St. Mary Magdalene Anglican Church

Vancouver, B.C.

Phone: 604-877-1788


The Anglican Parish of St. Mary Magdalene

2950 Laurel Street at West 14th Avenue

Vancouver, BC, V5Z  3T3

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Diocese of New Westminster Anglican Church of Canada

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May 3rd Homily Easter 4, 2020             John Marsh

(Acts 2:42-471; Psalm 23; 1 Peter 2:19-25; John 10:1-10)

Let me be clear from the outset, I may be going down a rabbit hole of my own creation, but I must get this out of the way…

Easter 4, regardless of the lectionary year, is traditionally known as Good Shepherd Sunday, with the gospel being some portion of John 10 which is generally entitled ‘The Good Shepherd and His Sheep’…

With this in mind, may I confess my dislike of the image of Jesus as the Good Shepherd…

Despite its prominence in Christian art and hymnody, I need to ask -

Is not there something more we can say of Yeshua than to speak of him as our good shepherd?

I am tired of hearing of 1st century shepherding practices, sick of hearing how sheep know the voice of the shepherd dimwitted though they be…

Hearing an objection forming, I have no need to trash a sacred image if this image still speaks to some, perhaps many; once again, let me repeat, I have no need to trash a sacred image…

Yet, to my mind, an issue remains…

This issue is perhaps best summed up with reference to psalm 23:

The LORD is my shepherd, I shall not want.
He makes me lie down in green pastures; he leads me beside still waters…                                              
(Psalm 23:1-2)

Truth to tell, it is not that I object to the sentiment, to hopes stirring within but the psalm is so overused as to become cliché, appearing in hymnody, used by funeral homes, recited at funerals ad nauseum, perhaps to the point of rendering it meaningless…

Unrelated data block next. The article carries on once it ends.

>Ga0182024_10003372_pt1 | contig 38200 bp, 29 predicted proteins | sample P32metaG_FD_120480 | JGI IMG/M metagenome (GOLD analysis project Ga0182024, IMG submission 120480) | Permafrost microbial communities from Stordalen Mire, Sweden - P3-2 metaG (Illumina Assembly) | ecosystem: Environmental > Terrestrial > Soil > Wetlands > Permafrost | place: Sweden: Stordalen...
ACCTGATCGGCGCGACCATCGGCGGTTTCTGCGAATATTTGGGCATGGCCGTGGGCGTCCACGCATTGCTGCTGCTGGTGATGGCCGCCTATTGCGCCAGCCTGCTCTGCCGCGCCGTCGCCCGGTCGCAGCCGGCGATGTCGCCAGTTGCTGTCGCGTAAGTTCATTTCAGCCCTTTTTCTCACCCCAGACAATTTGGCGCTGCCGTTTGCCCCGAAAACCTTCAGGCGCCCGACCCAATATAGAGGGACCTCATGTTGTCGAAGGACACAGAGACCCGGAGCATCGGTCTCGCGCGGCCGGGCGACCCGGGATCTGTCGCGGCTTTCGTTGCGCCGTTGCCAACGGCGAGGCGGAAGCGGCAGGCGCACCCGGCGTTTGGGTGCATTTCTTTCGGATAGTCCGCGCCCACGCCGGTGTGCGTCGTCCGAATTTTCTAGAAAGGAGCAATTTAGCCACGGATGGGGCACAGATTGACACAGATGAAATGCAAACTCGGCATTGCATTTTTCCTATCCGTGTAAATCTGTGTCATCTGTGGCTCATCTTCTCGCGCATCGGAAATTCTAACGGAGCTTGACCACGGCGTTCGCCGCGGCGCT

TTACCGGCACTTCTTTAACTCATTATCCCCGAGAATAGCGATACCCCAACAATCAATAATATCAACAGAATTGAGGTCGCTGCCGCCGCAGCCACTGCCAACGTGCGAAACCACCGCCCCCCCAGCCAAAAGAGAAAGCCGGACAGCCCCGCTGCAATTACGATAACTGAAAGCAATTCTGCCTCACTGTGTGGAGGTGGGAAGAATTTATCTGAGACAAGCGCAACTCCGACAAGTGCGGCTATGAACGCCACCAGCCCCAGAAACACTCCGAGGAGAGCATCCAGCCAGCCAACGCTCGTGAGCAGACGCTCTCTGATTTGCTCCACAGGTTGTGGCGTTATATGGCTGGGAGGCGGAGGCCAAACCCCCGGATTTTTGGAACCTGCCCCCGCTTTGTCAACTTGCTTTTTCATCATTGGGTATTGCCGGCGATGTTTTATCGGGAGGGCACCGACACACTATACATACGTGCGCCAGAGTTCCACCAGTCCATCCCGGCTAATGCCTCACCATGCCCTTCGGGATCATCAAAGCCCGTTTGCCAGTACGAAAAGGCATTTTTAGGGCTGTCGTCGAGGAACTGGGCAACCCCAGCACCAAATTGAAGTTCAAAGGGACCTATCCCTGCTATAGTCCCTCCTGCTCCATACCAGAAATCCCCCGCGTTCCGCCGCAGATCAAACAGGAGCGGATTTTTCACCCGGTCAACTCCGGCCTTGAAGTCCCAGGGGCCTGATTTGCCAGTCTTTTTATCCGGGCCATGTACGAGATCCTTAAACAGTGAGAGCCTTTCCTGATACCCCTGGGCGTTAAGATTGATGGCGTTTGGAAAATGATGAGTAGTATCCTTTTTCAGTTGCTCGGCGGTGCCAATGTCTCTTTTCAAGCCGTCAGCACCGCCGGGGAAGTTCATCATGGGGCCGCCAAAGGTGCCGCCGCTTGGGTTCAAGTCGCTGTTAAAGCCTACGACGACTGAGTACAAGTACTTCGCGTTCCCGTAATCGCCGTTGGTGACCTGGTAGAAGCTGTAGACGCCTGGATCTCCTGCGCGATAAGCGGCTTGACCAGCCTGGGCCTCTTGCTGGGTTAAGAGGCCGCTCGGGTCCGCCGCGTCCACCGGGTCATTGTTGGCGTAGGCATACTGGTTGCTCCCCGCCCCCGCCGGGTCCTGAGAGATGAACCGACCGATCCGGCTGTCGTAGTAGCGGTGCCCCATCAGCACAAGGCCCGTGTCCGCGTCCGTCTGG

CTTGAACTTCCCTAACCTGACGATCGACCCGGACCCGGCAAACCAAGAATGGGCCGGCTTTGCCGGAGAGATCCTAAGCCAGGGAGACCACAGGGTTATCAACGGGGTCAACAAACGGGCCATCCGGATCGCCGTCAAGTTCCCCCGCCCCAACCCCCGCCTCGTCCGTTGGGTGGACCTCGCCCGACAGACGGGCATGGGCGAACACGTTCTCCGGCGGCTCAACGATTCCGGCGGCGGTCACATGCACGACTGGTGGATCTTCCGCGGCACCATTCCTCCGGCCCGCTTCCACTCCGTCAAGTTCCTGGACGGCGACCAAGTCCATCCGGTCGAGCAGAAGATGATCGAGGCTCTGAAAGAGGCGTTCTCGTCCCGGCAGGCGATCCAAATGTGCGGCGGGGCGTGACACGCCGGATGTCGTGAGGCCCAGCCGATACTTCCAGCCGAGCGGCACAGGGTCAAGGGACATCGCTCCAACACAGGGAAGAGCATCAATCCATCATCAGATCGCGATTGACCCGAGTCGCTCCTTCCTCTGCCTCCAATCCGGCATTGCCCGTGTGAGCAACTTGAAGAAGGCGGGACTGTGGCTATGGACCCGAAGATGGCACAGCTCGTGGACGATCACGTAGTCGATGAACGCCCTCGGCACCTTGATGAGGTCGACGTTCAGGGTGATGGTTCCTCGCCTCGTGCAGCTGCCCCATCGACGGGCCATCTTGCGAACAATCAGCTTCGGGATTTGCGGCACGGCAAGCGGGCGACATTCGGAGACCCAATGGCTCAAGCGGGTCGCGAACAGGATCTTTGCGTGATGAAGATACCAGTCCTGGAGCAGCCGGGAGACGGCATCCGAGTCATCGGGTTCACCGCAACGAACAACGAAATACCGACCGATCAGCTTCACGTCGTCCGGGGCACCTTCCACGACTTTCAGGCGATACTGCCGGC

Furthermore, honesty compels me to admit, I have never met a shepherd and I am quite certain I would resist anyone shepherding me, inclusive of ‘God’, as I have always resisted father figures, authority figures, perhaps even when I should have listened…

To my mind, Jesus as the Good Shepherd is threatened by its familiarity, skating the edge of meaninglessness…

However, those of you more astute or should I say, those of you more the church nerd, may try to reassure me that our gospel this year refers to Jesus as the gate, the door through which the sheep enter that they may know life, life abundantly…

This may be true enough yet honesty compels me to say that this helps little as I have heard, been subjected to, the presumptuousness of too many Christians claiming a special relationship with Jesus, hearing the ‘voice of god’, freely declaring that those other, those different, that I, don’t belong, that we are but thieves and bandits, that we will perish without hope of salvation…

Truth to tell, the door is narrowed to keep ‘those’ people out…

To those who may say that such is not very Anglican, I would say that you may be correct depending, of course, on what kind of Anglican you are referring to – we are, after all, a rather diverse group with politeness covering a multitude of feelings and opinions…

Over the years, I have tried, struggled, hoped and prayed, that perhaps, maybe, I may be one who has heard, hearing the precious voice, hoping, dare I say praying, that I may be included but, having exhausted myself in such endeavours, honesty once again compels me to confess that I have but heard a whisper, a call barely heard, a call laying itself upon my heart and soul, a call luring…